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A North Korean holiday
Man beachte die FETT markierte Zeile.

Driving through the almost-deserted streets of downtown Pyongyang, a Chinese tourist yells out to the North Korean guide at the front of the bus, "Why are there so few cars – it's peak hour!"

The guide, who goes by his Chinese name Jin Hai Ying responds in fluent Chinese.

"Your average North Korean likes using the underground - it's more environmentally friendly."

The Chinese travellers erupt in laughter.

Every day dozens of Chinese are travelling to North Korea for short stay tours to get a taste of what life is like in the Hermit Kingdom.

"I think most Chinese come here for nostalgic reasons," says Anthony Gao, a young Chinese man who works for an international consulting firm in Shanghai.

"I wanted to experience what my parents and grandparents lived through 40 years ago," adds his travelling companion Wu Fei.

Travelling back in time to what their parents experienced growing up during the 1960's and 1970's in China, both graduates of international affairs say, "We just thought it would be funny".

The Dandong Jinhua International Travel Service is just one of a handful of small companies organising tours out of Dandong, Liaoning Province, in the north-east of China.

Dandong, a city of almost 800,000 sits on the Chinese side of the historic Yalu River bridge - which was bombed by the United States at the start of the Korean War. By night, tourists stand on the foreshore taking snaps of the renovated brightly lit bridge that connects the two countries - and the total blackout that exists on the other side.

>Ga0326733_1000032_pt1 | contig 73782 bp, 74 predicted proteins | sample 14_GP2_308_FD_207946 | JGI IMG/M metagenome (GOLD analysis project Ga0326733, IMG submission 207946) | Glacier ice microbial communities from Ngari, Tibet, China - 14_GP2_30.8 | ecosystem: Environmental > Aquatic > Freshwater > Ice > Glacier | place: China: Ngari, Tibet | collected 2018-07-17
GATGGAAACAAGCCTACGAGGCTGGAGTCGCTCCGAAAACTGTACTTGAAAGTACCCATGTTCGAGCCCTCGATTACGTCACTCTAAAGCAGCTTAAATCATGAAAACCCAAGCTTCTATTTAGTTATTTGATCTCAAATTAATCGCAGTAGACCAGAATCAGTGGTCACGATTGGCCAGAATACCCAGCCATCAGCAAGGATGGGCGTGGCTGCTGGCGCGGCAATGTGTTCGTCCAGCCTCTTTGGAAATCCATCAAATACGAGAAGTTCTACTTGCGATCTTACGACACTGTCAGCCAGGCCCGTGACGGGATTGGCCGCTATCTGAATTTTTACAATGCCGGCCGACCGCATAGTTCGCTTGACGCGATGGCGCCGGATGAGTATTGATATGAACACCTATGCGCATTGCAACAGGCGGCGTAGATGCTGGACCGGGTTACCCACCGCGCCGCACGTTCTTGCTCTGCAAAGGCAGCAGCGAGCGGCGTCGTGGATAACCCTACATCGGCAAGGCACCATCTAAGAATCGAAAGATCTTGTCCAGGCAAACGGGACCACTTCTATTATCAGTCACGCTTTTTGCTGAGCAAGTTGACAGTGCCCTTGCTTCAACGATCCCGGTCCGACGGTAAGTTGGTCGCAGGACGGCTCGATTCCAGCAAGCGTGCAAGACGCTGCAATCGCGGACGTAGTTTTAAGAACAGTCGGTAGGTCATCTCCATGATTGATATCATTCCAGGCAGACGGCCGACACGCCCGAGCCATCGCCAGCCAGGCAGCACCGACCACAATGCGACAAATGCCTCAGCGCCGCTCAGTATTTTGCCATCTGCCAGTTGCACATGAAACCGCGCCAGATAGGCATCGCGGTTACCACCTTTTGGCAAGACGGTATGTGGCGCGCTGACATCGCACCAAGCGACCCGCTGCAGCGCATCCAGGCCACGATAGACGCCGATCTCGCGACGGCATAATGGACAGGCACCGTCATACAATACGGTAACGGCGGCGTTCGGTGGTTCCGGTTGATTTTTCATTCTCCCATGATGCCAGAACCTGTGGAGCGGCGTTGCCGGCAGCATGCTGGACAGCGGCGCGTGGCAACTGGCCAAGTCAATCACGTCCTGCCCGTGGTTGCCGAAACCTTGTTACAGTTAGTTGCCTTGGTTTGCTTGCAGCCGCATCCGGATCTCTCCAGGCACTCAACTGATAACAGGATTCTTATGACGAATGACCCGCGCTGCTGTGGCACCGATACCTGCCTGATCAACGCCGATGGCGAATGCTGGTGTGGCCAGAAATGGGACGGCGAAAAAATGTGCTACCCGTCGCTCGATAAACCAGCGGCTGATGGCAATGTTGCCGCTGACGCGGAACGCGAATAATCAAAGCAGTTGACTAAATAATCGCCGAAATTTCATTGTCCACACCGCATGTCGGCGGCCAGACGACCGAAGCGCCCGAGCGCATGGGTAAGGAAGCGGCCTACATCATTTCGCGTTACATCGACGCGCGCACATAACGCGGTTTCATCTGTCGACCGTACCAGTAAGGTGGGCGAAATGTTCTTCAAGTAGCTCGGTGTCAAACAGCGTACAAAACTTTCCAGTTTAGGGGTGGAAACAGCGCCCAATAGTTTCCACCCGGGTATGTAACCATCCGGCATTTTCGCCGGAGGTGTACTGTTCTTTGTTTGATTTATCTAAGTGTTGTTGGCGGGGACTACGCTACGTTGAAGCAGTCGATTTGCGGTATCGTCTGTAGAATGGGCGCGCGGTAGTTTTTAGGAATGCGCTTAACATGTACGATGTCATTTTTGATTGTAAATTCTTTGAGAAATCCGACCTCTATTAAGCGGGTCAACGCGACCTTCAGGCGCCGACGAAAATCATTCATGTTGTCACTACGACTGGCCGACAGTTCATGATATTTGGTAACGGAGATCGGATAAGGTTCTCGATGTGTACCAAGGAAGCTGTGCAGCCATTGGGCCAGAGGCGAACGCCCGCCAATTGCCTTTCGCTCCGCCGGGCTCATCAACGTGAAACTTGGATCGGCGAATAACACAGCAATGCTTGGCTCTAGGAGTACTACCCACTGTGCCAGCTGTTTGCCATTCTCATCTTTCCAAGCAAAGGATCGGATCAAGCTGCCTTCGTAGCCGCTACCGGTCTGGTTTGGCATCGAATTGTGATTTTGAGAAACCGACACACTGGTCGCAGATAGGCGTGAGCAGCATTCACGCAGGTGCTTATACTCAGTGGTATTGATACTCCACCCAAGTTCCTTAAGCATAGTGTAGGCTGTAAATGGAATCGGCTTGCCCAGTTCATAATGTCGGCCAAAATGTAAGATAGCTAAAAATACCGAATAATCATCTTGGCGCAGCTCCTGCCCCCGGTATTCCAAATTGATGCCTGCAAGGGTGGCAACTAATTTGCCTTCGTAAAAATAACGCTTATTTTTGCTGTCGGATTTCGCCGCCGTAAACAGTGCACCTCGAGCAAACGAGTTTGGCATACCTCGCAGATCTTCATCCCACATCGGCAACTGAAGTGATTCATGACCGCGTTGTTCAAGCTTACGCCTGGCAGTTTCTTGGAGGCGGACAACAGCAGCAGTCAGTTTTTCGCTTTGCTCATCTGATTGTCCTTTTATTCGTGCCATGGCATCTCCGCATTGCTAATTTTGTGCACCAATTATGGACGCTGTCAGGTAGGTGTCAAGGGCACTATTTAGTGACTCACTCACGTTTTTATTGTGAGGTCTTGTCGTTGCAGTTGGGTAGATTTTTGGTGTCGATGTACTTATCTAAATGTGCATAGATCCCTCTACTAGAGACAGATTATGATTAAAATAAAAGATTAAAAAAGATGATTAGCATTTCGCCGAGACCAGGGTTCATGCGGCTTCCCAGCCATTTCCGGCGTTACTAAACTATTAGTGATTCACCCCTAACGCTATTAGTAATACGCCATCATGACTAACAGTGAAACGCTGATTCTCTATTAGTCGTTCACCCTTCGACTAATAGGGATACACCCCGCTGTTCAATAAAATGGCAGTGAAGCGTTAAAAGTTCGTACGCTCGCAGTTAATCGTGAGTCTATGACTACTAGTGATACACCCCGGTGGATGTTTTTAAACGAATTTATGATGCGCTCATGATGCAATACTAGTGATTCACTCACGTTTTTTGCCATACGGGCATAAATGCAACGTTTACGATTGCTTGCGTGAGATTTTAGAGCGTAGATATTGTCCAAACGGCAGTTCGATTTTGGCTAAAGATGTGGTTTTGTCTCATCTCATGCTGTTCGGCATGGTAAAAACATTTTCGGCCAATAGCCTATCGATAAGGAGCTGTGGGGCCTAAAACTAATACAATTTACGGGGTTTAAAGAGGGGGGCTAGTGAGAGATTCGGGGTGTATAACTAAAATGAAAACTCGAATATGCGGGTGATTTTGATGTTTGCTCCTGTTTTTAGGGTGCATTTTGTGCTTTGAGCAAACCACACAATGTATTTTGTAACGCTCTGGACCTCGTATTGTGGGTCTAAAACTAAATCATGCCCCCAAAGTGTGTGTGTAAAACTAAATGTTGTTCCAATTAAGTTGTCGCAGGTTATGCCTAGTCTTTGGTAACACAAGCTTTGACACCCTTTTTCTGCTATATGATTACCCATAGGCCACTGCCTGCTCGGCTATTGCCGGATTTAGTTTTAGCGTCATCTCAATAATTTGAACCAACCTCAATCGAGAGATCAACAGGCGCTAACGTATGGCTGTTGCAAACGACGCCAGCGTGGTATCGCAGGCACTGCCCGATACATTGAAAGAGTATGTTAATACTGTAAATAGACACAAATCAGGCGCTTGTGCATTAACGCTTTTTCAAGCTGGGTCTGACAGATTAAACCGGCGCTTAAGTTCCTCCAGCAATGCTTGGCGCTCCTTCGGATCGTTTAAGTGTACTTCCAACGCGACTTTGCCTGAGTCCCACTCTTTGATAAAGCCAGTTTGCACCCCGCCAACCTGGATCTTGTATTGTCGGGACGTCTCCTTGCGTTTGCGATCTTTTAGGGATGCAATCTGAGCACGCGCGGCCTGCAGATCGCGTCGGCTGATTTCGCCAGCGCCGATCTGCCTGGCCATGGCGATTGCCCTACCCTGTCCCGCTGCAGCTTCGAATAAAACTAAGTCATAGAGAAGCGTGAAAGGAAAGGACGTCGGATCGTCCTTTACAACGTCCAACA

Staff at the travel company say usually they operate tours of about 60 people per day, or 30,000 per year. But during the Chinese National Holidays, which run for 10 days in October, almost 600 tourists returned in one day alone. The mass number of China travellers highlights how North Korea - known in the West as a reclusive nuclear-armed communist country - is still an attractive tourist destination for their neighbouring comrades.

Once in the reclusive country, there are heavy restrictions on what travellers can see and do.

Photos are limited to official tourist sites and the North Korean guides constantly put the hard word on anyone caught sneaking snaps out the bus or train windows. One the way out of North Korea at Sinuiju city, one Chinese tourist had 'unsuitable' photos deleted by the guards.

Tourists are also prohibited from straying too far from the group. On top of that the itinerary is tightly managed, meaning tourists only get to see a glimpse of what Pyongyang and a few other national hotspots have on offer.

Tours have also been met with some unexpected hiccups.

"On one winter trip the train had to stay overnight at the Sinuiju stop, with all the passengers on board. Everyone was so unhappy the North Korean guides gave them a Kim Il Sung pin", says one tour organiser, adding that the national pins worn by all North Koreans are almost impossible for tourists to purchase.

Now trips are closed from November to January because there's not enough electricity to run the trains.

Following the 2011 death of the Dear Leader, Kim Jong-il there were also concerns that because of potential threats to the internal security environment, international travellers into the Hermit state might be cancelled. However, another foreign travel group, Koryo Tours, said in early January planned tours would still go ahead.

A recent report by Radio Free Asia, citing a diplomatic source in Beijing says however that various restrictions are responsible for a recent decline in the number of Chinese travellers.